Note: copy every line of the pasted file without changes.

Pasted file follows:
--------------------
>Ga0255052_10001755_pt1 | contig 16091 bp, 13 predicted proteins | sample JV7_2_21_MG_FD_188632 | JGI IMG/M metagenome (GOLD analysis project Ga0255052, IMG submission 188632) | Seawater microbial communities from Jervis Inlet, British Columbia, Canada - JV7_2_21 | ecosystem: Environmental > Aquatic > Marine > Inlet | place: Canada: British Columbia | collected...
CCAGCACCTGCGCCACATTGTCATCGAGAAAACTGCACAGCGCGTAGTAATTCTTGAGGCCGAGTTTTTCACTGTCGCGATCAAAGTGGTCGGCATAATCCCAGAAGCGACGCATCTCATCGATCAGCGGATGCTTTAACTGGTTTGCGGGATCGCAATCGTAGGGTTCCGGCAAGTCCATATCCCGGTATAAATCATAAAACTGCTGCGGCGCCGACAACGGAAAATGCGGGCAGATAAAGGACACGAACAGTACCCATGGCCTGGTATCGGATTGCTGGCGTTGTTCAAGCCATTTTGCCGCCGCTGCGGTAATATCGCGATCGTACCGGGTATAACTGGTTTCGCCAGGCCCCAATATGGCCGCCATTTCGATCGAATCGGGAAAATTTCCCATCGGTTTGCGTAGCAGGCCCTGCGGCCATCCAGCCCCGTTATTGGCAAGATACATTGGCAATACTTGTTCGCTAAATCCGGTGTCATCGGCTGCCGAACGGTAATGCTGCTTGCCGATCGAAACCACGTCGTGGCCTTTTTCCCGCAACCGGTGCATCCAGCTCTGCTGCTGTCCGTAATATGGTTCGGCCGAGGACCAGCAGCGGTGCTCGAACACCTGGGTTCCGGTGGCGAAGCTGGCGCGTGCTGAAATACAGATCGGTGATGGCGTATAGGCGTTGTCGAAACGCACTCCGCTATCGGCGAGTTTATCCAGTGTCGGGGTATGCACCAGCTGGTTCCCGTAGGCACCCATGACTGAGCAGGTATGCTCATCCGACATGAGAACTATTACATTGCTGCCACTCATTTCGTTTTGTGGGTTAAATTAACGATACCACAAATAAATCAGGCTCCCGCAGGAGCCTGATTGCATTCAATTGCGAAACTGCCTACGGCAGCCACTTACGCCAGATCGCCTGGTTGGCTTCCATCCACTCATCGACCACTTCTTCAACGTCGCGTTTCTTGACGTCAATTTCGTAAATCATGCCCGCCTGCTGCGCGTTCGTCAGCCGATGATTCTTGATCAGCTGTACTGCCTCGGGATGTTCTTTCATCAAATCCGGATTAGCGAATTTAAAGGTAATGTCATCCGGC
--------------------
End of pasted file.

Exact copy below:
>Ga0255052_10001755_pt1 | contig 16091 bp, 13 predicted proteins | sample JV7_2_21_MG_FD_188632 | JGI IMG/M metagenome (GOLD analysis project Ga0255052, IMG submission 188632) | Seawater microbial communities from Jervis Inlet, British Columbia, Canada - JV7_2_21 | ecosystem: Environmental > Aquatic > Marine > Inlet | place: Canada: British Columbia | collected...
CCAGCACCTGCGCCACATTGTCATCGAGAAAACTGCACAGCGCGTAGTAATTCTTGAGGCCGAGTTTTTCACTGTCGCGATCAAAGTGGTCGGCATAATCCCAGAAGCGACGCATCTCATCGATCAGCGGATGCTTTAACTGGTTTGCGGGATCGCAATCGTAGGGTTCCGGCAAGTCCATATCCCGGTATAAATCATAAAACTGCTGCGGCGCCGACAACGGAAAATGCGGGCAGATAAAGGACACGAACAGTACCCATGGCCTGGTATCGGATTGCTGGCGTTGTTCAAGCCATTTTGCCGCCGCTGCGGTAATATCGCGATCGTACCGGGTATAACTGGTTTCGCCAGGCCCCAATATGGCCGCCATTTCGATCGAATCGGGAAAATTTCCCATCGGTTTGCGTAGCAGGCCCTGCGGCCATCCAGCCCCGTTATTGGCAAGATACATTGGCAATACTTGTTCGCTAAATCCGGTGTCATCGGCTGCCGAACGGTAATGCTGCTTGCCGATCGAAACCACGTCGTGGCCTTTTTCCCGCAACCGGTGCATCCAGCTCTGCTGCTGTCCGTAATATGGTTCGGCCGAGGACCAGCAGCGGTGCTCGAACACCTGGGTTCCGGTGGCGAAGCTGGCGCGTGCTGAAATACAGATCGGTGATGGCGTATAGGCGTTGTCGAAACGCACTCCGCTATCGGCGAGTTTATCCAGTGTCGGGGTATGCACCAGCTGGTTCCCGTAGGCACCCATGACTGAGCAGGTATGCTCATCCGACATGAGAACTATTACATTGCTGCCACTCATTTCGTTTTGTGGGTTAAATTAACGATACCACAAATAAATCAGGCTCCCGCAGGAGCCTGATTGCATTCAATTGCGAAACTGCCTACGGCAGCCACTTACGCCAGATCGCCTGGTTGGCTTCCATCCACTCATCGACCACTTCTTCAACGTCGCGTTTCTTGACGTCAATTTCGTAAATCATGCCCGCCTGCTGCGCGTTCGTCAGCCGATGATTCTTGATCAGCTGTACTGCCTCGGGATGTTCTTTCATCAAATCCGGATTAGCGAATTTAAAGGTAATGTCATCCGGC